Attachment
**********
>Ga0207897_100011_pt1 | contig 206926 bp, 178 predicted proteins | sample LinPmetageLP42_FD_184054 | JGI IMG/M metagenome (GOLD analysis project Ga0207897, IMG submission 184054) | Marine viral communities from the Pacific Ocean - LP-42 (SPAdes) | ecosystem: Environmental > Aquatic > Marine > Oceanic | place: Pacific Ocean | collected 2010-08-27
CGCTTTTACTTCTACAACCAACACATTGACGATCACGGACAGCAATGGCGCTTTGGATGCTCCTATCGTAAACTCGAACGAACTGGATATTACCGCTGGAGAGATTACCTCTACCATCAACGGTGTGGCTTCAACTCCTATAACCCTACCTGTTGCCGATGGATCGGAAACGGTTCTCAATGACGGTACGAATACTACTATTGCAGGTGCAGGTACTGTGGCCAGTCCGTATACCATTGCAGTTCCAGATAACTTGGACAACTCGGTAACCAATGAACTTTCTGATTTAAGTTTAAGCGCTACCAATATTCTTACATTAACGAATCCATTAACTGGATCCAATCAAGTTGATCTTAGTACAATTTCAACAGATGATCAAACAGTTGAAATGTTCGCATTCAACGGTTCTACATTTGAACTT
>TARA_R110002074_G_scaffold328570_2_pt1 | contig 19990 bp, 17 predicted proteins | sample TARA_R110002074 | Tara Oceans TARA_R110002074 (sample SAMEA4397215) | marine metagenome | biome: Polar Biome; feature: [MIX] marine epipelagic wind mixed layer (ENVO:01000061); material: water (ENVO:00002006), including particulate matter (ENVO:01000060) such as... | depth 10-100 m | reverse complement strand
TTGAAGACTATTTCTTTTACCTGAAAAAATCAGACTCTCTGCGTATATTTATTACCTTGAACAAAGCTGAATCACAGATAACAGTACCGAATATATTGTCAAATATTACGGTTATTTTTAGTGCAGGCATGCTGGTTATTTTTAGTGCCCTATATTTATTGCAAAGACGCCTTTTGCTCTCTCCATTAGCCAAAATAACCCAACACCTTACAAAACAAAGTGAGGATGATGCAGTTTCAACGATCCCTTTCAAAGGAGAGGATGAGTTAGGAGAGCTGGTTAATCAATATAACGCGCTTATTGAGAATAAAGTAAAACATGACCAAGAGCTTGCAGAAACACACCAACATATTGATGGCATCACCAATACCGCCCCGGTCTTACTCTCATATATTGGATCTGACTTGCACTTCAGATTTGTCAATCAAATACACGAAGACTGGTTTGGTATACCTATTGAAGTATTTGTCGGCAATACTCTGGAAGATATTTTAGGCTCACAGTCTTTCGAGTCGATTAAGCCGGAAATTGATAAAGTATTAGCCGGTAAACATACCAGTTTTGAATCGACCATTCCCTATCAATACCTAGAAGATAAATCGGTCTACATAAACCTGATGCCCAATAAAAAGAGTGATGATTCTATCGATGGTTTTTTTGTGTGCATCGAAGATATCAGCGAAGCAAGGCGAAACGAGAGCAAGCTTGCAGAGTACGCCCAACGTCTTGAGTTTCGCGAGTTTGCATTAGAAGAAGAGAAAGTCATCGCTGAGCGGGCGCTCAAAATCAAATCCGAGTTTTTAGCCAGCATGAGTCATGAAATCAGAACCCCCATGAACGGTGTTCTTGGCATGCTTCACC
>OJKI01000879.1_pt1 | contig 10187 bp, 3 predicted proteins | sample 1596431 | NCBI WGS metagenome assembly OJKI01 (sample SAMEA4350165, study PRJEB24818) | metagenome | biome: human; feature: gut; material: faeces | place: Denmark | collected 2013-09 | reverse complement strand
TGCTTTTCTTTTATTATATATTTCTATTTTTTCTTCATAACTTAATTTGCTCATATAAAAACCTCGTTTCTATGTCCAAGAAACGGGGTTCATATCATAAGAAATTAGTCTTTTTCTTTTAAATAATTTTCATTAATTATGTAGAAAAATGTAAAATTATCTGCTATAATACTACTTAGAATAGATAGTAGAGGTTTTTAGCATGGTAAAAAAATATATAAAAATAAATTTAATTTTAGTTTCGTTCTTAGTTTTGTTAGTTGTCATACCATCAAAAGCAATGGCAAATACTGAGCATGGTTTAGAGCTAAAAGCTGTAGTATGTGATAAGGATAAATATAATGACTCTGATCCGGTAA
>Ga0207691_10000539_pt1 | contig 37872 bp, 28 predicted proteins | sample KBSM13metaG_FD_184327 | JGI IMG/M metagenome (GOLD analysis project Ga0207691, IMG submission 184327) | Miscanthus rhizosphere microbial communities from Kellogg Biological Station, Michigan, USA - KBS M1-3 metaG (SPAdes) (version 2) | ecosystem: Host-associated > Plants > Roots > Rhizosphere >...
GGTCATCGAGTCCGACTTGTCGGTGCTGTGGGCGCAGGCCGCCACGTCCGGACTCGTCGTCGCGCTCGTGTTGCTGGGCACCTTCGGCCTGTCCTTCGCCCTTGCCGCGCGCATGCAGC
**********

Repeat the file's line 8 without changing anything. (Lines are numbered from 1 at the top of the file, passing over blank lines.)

GGTCATCGAGTCCGACTTGTCGGTGCTGTGGGCGCAGGCCGCCACGTCCGGACTCGTCGTCGCGCTCGTGTTGCTGGGCACCTTCGGCCTGTCCTTCGCCCTTGCCGCGCGCATGCAGC